Thank you so much for cutting through all of the extraneous information out there and getting to the heart of what needs to happen for maintaining a healthy mouth.
We just ordered Spiffies for our 3 month old. I looked at the ingredients and noticed Spiffies contains citric acid. This surprised me because I know you talk about citric acid dangers both in your book and on your blog.
Can you clarify why you think Spiffies is safe given it contains citric acid?
It appears that Spiffies work well – a new study just came out showing that infants using Spiffies did not get cavities. I suggest that if you like – it is also good to use granular xylitol dissolved in water – or eat the crystals off a spoon, in stead of or in addition to, cleaning teeth with Spiffies.
My comments about this study are that using Spiffies does not offer anything close to the dosage of xylitol needed to eradicate cavity causing bacteria. Despite this fact, using Spiffies was found to be very helpful.
You can certainly make your own wipe with xylitol and keep Spiffies as an adjunct for days when you don’t have time or are traveling.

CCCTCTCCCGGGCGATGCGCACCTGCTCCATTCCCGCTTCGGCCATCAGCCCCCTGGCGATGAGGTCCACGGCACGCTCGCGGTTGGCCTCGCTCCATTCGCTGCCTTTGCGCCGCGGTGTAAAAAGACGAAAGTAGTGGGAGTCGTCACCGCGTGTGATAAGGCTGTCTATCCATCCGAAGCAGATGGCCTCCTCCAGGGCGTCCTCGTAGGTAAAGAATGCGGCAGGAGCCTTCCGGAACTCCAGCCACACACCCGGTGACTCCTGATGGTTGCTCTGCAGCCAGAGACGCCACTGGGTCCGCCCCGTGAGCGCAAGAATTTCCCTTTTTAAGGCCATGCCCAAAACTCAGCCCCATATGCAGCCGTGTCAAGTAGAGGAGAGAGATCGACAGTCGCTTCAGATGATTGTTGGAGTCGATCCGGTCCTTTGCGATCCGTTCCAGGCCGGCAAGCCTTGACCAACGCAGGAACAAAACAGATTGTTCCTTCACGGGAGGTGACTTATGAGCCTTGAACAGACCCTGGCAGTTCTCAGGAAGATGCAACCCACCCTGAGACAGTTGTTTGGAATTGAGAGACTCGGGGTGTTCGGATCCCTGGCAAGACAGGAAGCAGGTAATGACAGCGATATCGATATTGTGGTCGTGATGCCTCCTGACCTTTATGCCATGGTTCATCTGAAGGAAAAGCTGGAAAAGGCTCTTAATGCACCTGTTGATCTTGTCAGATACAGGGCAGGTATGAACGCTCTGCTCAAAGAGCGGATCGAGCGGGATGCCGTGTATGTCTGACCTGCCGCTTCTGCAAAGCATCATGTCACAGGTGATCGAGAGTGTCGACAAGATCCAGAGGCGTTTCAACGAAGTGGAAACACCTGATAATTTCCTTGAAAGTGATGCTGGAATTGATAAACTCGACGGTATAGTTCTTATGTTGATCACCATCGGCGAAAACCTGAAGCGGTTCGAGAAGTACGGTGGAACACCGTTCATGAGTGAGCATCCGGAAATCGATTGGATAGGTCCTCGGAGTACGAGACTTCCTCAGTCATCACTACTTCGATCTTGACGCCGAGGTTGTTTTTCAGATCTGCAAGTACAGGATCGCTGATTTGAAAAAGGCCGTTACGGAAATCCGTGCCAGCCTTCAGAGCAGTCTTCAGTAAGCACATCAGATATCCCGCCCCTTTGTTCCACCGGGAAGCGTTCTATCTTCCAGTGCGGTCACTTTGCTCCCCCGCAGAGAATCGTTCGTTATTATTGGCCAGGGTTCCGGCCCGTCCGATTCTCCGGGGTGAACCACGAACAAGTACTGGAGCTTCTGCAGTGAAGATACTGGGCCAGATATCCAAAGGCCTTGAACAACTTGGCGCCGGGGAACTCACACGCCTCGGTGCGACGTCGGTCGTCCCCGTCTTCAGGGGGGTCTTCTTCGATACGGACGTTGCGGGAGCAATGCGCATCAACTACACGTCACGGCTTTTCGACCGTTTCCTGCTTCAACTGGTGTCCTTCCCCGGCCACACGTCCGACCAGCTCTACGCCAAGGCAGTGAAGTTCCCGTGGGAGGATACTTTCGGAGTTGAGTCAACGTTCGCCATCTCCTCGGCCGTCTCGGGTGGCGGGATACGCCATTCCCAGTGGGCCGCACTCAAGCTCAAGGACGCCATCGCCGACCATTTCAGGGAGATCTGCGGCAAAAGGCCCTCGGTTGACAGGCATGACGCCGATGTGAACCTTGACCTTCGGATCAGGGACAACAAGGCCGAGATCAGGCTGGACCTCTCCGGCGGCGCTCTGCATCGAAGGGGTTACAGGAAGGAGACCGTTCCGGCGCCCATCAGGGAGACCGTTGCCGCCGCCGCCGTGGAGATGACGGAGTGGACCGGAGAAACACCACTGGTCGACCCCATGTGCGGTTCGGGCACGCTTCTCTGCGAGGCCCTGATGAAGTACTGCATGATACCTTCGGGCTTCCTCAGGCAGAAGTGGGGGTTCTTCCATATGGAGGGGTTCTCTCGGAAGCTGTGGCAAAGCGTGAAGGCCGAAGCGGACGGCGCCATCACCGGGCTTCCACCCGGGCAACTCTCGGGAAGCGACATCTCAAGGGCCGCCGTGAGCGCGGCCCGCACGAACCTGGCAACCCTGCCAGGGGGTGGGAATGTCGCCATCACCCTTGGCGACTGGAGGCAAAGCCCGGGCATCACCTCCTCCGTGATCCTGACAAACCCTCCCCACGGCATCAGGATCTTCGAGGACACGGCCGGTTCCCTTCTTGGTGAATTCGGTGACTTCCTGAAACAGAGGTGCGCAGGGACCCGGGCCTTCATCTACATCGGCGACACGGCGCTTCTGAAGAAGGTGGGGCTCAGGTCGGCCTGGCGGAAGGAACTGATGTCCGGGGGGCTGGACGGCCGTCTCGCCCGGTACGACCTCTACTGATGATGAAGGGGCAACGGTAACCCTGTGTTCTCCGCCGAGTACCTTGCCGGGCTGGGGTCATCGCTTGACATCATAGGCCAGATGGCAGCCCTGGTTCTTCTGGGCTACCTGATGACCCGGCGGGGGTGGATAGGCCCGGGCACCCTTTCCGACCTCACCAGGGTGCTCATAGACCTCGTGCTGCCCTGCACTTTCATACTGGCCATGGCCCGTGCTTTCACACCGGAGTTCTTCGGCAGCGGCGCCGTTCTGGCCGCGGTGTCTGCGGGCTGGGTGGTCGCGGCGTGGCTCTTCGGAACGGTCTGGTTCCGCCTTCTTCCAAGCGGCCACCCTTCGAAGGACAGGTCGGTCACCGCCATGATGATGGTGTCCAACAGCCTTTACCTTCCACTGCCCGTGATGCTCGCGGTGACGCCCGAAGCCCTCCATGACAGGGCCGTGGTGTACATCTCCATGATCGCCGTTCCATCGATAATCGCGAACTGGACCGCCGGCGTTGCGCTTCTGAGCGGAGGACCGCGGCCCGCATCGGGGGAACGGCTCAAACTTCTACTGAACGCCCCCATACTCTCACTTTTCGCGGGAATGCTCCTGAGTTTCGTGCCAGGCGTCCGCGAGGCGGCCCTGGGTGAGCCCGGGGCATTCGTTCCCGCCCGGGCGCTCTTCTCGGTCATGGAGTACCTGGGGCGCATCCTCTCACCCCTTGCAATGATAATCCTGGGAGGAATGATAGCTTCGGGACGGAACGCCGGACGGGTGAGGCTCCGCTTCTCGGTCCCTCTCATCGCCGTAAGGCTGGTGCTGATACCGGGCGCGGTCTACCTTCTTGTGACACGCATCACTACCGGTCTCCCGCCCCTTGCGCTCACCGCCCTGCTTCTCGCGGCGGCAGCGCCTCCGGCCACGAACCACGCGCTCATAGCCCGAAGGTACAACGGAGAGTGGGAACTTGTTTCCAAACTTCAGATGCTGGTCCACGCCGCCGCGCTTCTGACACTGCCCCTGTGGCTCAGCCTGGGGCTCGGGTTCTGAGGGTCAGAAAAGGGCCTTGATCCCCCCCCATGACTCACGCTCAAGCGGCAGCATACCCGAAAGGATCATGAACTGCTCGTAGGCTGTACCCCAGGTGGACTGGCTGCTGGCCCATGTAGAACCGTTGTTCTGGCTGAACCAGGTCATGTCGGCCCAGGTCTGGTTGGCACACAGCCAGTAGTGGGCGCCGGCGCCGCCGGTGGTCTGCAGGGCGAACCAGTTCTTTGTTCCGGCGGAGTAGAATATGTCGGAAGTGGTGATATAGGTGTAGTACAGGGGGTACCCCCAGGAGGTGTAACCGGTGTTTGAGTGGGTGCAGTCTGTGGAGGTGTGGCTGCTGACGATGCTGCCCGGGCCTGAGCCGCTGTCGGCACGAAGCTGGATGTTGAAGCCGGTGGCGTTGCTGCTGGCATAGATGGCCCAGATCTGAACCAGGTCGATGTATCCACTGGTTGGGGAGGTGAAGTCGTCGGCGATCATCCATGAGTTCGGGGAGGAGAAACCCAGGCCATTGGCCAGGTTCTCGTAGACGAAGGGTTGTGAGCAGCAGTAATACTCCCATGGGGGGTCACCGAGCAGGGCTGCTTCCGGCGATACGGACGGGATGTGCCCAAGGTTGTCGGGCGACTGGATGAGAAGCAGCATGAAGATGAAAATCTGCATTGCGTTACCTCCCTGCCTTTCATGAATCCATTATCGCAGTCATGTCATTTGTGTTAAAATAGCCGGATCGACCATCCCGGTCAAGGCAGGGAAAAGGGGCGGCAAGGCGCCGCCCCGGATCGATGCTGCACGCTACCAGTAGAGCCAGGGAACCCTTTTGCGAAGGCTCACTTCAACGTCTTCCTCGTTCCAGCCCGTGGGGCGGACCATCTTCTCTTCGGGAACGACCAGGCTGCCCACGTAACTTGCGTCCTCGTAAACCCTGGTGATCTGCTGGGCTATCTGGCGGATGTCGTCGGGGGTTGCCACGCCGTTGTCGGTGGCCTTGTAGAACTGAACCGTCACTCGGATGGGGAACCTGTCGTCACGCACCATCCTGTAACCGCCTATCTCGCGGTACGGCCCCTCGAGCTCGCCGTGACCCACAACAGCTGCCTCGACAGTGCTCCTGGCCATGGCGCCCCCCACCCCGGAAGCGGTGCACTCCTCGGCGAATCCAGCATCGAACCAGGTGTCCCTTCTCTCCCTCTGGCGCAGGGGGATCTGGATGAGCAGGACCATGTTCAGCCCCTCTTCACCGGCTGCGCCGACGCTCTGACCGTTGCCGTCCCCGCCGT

I found Xyla candies at a local store and my kids really like them but I noticed they also contain citric acid. Should we discontinue using them?
I have always tried to be gracious and avoid saying anything negative about competitive xylitol products. On the other hand, I think there are now a number of xylitol “candies and lollypops” that should be seen as “healthier candies” but not be used to reverse cavities or improve oral health. I have consulted with parents of children who ate “xylitol” candies yet continued to have damaged teeth. In two cases the xylitol product contained citric acid (lemon) and another was a product contained sorbitol and artificial sweeteners. If you love citrus, enjoy “xylitol candies” from time to time, but use products made from 100% pure xylitol (like Zellies) as the backbone of your oral health regimen and to protect your teeth.
Ok thanks, I figured that was the case.